Gouyave Improvement Committee is ensuring that food handlers in St John and St Mark are trained and certified
Food handlers commenced 9-module training in collaboration with the Ministry of Health
Acute gastroenteritis (AGE) and diarrhoea are common clinical outcomes of foodborne illness, which pose significant public-health problems. As a result, it is a legal requirement that all food handlers are trained in food safety to prevent and control the occurrences of foodborne illnesses.
The Gouyave Improvement Committee is taking food safety seriously around the Fisherman’s Birthday Celebrations by ensuring that food handlers in St John and St Mark are trained and certified.
Food handlers on Tuesday commenced the 9-module training which covers areas such as Personal Hygiene, Purchasing, Receiving, Safe Food Storage Practices, Safe Reheating Thawing and Freezing, Cleaning and Sanitation, Vector Control, Food Safety Legislation and Introduction to Hazard Analysis Critical Control Point (HACCP).
This training is being conducted in collaboration with the Ministry of Health and takes place at the Gouyave Fish Market conference room and will conclude on Thursday, 21 June 2018. District Environment Health Officer Denny Cronneit says the training is being well received by participants. “From the workshop, we can say that some of the food handlers are not quite there as yet but are willing to learn; and by the interaction in the training we can see that some of them are practicing poor hygiene. Some of them are not storing their utensils properly, some again on another hand are learning new ways of preparing and storing foods to prevent cross-contamination.”
Cronneit says although there are some gaps to be filled, general compliance from food vendors is a welcoming sign that the training is yielding results. “Last year we held a workshop with the ‘Come Taste We Hand’ street vendors who take part in the competition leading up to Fisherman’s Birthday and from my observations in the St John district I can testify that food handlers are living up to standards, although there are those who are lacking in certain areas.”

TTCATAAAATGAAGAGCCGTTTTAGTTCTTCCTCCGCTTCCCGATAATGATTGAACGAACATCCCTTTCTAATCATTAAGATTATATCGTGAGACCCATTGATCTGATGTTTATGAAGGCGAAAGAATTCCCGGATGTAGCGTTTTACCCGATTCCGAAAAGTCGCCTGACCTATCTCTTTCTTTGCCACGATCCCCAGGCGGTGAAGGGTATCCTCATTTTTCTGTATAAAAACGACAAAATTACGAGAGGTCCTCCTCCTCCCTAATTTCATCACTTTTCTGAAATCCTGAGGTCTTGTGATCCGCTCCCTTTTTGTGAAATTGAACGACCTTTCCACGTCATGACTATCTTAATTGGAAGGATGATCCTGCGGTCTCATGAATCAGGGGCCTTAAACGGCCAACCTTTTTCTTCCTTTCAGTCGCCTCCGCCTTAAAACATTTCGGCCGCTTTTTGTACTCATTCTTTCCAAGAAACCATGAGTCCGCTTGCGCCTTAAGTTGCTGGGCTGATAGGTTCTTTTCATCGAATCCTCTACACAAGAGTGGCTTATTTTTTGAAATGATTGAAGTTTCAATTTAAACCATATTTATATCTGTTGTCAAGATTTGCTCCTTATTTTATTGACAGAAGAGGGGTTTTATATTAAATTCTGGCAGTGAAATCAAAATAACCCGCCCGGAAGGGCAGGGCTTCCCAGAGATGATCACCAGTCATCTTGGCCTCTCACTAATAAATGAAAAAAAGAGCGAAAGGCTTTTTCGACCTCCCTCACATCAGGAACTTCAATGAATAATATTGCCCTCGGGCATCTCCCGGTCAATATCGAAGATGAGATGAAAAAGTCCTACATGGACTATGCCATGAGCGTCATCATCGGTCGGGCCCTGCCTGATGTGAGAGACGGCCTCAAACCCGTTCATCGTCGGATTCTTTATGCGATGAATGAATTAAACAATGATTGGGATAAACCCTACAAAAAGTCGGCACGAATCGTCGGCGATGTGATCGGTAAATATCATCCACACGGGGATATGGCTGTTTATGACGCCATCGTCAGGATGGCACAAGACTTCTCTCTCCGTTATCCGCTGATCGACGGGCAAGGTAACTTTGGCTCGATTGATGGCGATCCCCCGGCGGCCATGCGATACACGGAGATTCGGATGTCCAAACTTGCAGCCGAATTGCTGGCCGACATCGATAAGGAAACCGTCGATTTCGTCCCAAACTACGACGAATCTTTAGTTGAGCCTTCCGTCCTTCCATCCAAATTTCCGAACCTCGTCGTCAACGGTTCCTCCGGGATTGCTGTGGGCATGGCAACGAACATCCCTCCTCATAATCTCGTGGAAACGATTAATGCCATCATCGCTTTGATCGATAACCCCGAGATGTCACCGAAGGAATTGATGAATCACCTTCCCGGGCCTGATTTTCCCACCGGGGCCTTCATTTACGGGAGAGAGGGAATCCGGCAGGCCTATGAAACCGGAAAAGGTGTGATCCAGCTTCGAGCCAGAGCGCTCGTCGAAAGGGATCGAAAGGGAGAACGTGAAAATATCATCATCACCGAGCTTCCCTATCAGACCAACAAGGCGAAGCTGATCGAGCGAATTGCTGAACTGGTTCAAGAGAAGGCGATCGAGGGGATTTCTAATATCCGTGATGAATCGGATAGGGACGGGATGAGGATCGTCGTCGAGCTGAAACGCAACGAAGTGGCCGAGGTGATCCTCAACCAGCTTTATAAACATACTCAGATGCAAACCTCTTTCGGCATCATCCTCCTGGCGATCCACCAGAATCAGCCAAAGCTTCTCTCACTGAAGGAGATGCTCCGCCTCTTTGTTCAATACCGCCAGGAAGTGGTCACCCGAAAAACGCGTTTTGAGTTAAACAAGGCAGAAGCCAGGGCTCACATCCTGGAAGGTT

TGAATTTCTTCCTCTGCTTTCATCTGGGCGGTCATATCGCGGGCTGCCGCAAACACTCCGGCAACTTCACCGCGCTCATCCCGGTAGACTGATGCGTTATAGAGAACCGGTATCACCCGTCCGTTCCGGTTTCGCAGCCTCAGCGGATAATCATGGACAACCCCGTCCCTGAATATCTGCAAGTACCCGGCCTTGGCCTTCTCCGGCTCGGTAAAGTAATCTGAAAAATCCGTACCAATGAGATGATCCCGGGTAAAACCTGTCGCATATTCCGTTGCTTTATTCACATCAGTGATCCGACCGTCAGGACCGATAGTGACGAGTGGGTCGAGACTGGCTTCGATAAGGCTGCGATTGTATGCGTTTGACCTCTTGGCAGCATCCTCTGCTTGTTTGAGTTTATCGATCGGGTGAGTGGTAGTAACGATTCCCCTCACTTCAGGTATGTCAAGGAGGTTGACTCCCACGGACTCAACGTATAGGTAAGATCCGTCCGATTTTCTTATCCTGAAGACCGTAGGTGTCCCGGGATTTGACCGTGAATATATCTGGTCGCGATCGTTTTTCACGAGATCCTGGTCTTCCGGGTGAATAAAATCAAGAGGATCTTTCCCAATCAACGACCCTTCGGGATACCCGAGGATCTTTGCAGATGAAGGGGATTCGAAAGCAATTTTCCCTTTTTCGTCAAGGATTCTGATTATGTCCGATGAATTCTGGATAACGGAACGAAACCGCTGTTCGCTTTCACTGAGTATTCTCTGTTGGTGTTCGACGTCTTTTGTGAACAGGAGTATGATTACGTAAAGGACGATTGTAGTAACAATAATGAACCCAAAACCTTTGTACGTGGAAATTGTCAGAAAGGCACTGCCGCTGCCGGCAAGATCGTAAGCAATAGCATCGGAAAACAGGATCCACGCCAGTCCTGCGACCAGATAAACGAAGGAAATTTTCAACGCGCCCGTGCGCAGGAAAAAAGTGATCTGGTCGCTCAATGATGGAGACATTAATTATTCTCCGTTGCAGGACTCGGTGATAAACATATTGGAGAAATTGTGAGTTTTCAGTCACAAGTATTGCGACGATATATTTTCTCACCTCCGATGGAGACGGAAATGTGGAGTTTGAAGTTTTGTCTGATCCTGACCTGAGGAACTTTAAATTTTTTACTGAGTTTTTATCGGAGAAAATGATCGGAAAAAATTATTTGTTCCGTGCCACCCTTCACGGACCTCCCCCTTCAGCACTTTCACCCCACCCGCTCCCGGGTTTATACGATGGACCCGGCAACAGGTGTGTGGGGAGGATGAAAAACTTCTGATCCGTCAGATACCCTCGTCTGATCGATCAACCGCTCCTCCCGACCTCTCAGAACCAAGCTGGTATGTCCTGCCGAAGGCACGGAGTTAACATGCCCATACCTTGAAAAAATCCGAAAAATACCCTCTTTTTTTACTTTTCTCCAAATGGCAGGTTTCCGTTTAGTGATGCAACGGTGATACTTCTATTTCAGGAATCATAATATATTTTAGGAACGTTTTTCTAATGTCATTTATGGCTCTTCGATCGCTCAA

Street food vendor Akesisha Walker says she sought the training to improve on her standards of food preparation after first-hand experiencing food poisoning. “As we are going into the festive season, we have a lot of people who rush to prepare food for patrons to eat and at the end of the festive season it affects a lot of people. From my own experience I got food poisoning from street vendors already and I would not like that to happen to some else.”
Street food vendor Kevon Samuel has been in the business of food handling for the past 2 years. he says the workshop was quite enlightening. “The workshop is very beneficial because it helps us put the basic hygiene principles into practice in our establishment and within our homes, so I believe the ministry is doing a great job.”
Food handlers are reminded that their medical certificate should be renewed every 6 months and every year they should renew their food barge.
The Food and Drug Act states it is an offence to sell harmful, unfit, adulterated or insanitary food, and that a person who sells an article of food which was manufactured, prepared, preserved, packaged or stored under insanitary conditions, is guilty of an offence. In addition person who manufactures, prepares, preserves, packages, or stores for sale any food under insanitary conditions is guilty of an offence.
In 2015, the World Health Organisation (WHO) released its first global estimates of foodborne disease which indicated that about 1 in every 10 people globally is affected by foodborne diseases each year. Of those 600 million people 420,000 die as a result.